In the literature the drag coefficient CD is presented graphically as a function of the Reynolds Number CD (Re) (Landau & Lifshitz , l993). For low values of Re, the flow is laminar. For high values of Re a turbulent flow appears in the posterior part of the ball. Depending on the value of Re two turbulence types can appear whose transition is abrupt and characterized by a drastic fall in the value of CD (factor four or more). This phenomenon is called "drag crisis" and happens in a region defined by 1·105 < Re < 3·105. As we show below, the velocity of the balls, in high level services, corresponds to Reynolds Numbers of this size.
In the case of the present experiment, knowing the velocities and the accelerations of the balls, we can estimate the drag forces, the drag coefficient values (CD) and the Reynolds Number (Re) for each service using equations (1) and (2). With the ball mass (m) and the acceleration of gravity (g) we get a two-dimensional model for CD as function of the accelerations (ax, ay,) and of the velocities (vx, vy) (Depra et al., l997):
The calculation of CD and of Re, were made in respect to the median position of each trajectory of the 26 executed services. The following values of the constants were used:
The results of CD (Re) for all 26 services are presented in Figure 3. The same figure shows the curve obtained from the literature for a moving smooth sphere (Landau & Lifshitz ,l993). The graphic of the figure 3 shows that all services are located in the drag crisis region (1·105 < Re < 3·105). We observed that the four types of analyzed services formed clusters which are orderly in an increasing sequence of Reynolds Numbers (i.e., of velocities): underhand service, floater, floater with jumping and overhand service with jumping. The first three present a decreasing sequence of CD values, accompanying the literature CD (Re) curve. The fact that the points are somewhat to the left of the continuous curve can be interpreted as a ball surface roughness effect, while the continuous curve corresponds to a smooth sphere. The six points of the overhand service with jumping deviate from the curve proposed by the literature. Knowledge of the drag coefficient allows us to calculate the drag force with equation (l). Figure 4 presents the drag force as a function of the Reynolds Number. We note that FD increases even with decreasing CD. Comparing the module of the two forces that act on the ball, we observed that the drag force reaches values 1.4 times larger than the weight force (mg = 2.55 N) in the case of overhand services with jumping. That is an indication of how much the drag force can influence the trajectories.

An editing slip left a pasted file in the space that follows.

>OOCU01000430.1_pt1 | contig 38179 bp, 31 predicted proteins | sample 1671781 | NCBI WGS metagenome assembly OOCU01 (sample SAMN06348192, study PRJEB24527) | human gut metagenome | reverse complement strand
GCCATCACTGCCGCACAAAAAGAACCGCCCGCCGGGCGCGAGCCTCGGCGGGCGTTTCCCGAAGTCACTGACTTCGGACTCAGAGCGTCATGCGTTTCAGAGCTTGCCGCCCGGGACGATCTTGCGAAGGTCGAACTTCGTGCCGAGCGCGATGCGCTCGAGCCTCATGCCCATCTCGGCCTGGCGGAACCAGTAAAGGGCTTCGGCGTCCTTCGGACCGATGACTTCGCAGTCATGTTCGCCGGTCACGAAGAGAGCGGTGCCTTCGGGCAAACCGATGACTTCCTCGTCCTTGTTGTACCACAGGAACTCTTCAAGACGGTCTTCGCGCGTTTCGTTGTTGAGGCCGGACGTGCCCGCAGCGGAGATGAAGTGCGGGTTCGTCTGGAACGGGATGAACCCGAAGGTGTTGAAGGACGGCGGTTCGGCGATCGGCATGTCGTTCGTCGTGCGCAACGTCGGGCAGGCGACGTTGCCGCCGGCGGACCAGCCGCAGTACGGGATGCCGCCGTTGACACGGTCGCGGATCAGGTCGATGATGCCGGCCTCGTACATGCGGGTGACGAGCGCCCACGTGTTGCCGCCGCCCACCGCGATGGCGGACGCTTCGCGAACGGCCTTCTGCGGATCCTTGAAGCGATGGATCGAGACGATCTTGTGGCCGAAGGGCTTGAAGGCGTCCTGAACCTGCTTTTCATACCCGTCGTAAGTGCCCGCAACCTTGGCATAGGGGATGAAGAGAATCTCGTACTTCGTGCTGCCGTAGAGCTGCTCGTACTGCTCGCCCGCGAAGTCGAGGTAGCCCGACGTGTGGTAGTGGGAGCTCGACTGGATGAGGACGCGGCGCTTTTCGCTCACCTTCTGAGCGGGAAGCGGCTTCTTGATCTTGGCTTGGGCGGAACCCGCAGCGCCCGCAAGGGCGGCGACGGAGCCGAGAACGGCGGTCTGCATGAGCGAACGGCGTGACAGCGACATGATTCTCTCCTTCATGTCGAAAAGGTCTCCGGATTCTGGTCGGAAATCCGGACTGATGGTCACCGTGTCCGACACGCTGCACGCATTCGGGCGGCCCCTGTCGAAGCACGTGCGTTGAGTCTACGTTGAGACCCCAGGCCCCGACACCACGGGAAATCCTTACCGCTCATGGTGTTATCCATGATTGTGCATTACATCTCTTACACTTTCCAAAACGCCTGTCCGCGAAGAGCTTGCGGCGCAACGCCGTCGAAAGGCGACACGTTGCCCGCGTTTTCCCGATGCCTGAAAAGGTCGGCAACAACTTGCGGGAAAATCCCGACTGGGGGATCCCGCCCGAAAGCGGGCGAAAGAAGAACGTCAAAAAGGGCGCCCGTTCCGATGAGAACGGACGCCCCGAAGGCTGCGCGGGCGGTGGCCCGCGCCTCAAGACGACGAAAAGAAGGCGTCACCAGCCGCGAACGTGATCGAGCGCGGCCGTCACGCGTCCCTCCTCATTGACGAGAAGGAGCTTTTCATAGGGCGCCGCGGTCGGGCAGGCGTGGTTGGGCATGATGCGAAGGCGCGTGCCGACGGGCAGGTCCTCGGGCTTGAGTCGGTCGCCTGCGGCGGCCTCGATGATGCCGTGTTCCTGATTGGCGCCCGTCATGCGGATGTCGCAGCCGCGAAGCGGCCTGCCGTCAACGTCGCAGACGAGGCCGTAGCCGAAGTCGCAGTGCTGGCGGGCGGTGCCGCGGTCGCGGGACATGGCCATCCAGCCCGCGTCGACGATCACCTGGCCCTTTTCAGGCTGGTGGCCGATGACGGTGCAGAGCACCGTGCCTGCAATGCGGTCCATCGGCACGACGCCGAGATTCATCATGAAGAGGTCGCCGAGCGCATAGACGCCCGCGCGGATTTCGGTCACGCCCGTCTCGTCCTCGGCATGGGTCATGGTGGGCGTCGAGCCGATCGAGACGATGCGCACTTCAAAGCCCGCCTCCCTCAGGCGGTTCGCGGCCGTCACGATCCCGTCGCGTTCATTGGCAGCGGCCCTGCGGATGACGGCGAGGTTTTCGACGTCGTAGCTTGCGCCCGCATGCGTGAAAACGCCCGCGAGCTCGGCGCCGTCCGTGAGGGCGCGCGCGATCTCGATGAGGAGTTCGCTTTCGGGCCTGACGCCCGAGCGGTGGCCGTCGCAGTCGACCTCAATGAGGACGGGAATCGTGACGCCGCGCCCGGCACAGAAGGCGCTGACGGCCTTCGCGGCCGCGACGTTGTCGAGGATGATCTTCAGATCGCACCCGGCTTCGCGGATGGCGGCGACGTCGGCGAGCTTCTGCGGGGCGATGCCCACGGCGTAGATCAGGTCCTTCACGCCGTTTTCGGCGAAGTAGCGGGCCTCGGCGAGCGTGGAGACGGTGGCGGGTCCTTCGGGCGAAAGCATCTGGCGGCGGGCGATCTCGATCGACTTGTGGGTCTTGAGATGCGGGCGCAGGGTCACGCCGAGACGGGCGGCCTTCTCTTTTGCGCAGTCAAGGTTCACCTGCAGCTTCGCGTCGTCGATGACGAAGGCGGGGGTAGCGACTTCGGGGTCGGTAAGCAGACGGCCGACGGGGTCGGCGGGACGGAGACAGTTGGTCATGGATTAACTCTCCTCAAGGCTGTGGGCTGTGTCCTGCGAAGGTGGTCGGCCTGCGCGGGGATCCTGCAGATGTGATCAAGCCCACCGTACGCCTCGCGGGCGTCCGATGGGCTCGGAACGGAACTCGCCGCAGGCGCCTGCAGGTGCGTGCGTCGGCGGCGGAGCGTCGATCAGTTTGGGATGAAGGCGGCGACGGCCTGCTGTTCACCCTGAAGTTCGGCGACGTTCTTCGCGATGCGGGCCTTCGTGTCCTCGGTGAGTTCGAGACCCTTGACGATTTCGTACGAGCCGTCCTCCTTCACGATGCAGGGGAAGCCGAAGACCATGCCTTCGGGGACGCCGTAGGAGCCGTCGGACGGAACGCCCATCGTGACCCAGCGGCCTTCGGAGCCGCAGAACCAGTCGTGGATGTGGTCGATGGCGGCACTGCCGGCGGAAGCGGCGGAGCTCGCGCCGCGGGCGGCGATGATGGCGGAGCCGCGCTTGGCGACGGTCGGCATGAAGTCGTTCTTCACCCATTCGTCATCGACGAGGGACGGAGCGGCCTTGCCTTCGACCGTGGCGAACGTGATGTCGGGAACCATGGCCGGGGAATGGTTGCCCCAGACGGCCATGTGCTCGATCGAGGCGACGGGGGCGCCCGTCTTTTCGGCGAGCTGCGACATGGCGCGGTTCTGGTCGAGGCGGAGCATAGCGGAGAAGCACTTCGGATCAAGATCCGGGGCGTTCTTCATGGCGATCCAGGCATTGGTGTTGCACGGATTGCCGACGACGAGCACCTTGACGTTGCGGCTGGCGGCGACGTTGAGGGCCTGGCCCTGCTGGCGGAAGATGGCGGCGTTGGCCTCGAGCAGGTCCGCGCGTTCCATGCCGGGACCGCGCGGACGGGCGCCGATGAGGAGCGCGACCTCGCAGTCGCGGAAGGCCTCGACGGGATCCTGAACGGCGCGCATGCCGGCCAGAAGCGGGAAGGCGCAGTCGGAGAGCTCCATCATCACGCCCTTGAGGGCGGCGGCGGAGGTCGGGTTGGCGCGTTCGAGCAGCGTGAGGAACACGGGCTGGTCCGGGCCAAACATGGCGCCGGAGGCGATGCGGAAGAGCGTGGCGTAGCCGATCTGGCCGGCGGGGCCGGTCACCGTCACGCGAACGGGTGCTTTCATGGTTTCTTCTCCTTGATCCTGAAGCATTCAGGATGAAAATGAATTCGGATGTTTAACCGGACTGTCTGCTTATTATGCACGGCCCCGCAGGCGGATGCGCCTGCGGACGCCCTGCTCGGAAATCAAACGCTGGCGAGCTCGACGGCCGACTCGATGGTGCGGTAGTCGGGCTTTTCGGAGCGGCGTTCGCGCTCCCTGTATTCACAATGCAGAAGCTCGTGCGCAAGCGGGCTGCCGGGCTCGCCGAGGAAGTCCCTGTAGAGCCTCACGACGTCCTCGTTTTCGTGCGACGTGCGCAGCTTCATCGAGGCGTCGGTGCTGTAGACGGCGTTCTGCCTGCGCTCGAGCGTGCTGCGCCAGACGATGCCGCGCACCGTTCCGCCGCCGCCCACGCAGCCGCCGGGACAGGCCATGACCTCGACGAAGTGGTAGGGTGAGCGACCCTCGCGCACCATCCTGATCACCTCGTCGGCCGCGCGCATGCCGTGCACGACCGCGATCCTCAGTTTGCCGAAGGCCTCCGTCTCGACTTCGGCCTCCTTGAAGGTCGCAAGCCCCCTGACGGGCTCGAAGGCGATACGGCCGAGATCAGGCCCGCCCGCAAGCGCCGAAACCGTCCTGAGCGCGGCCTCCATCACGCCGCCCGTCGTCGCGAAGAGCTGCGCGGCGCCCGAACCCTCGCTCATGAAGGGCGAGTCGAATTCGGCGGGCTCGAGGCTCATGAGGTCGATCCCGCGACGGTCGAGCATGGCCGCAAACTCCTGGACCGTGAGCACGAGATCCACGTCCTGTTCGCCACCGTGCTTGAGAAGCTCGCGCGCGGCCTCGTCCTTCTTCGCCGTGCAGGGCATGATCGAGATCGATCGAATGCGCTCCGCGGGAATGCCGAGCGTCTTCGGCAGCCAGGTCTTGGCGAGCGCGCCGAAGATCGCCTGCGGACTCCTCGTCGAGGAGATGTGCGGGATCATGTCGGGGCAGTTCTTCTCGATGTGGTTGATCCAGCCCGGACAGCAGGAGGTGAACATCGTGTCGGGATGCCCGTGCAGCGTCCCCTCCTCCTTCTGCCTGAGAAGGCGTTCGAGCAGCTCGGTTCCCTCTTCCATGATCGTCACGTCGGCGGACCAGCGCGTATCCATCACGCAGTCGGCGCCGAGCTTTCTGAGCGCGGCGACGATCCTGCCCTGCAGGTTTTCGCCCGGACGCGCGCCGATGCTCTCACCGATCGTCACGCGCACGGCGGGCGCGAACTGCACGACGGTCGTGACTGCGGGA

Figure 3 - Drag Coefficient CD versus Reynolds Numder Re.
Experimental points represented with the following convention:
underhand service (o); floater service (x); floater service with
jumping (+); overhand service with jumping (*)
Continuous Line fron LANDAU & LISHIFITZ (1993)
This work allowed us to quantify kinetic and dynamic variables of the trajectories of twenty-six volleyball service balls thrown by an high level athlete. We observed that all services are placed in the region of the called "drag crisis" and present a great variation of the drag coefficient. We observed that the four analyzed services show orderly clusters in a growing sequence of Reynolds Numbers: underhand service, floater, floater with jumping and overhand service with jumping. The drag force is up to 1.4 times superior to the weight force of the ball. All these kind of quantification may also be used to compare the characteristics of different players.